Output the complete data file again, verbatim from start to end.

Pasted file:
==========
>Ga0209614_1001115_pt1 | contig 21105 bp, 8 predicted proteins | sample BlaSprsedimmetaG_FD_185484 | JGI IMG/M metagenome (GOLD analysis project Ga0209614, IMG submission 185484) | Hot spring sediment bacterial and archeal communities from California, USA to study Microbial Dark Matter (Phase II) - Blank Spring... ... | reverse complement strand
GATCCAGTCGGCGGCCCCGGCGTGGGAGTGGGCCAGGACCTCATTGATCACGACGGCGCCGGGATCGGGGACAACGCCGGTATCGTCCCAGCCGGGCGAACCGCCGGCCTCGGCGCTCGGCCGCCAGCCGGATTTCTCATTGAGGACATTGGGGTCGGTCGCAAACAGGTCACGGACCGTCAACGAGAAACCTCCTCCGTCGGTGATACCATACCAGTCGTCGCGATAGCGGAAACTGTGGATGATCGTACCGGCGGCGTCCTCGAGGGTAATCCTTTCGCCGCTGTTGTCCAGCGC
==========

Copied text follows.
>Ga0209614_1001115_pt1 | contig 21105 bp, 8 predicted proteins | sample BlaSprsedimmetaG_FD_185484 | JGI IMG/M metagenome (GOLD analysis project Ga0209614, IMG submission 185484) | Hot spring sediment bacterial and archeal communities from California, USA to study Microbial Dark Matter (Phase II) - Blank Spring... ... | reverse complement strand
GATCCAGTCGGCGGCCCCGGCGTGGGAGTGGGCCAGGACCTCATTGATCACGACGGCGCCGGGATCGGGGACAACGCCGGTATCGTCCCAGCCGGGCGAACCGCCGGCCTCGGCGCTCGGCCGCCAGCCGGATTTCTCATTGAGGACATTGGGGTCGGTCGCAAACAGGTCACGGACCGTCAACGAGAAACCTCCTCCGTCGGTGATACCATACCAGTCGTCGCGATAGCGGAAACTGTGGATGATCGTACCGGCGGCGTCCTCGAGGGTAATCCTTTCGCCGCTGTTGTCCAGCGC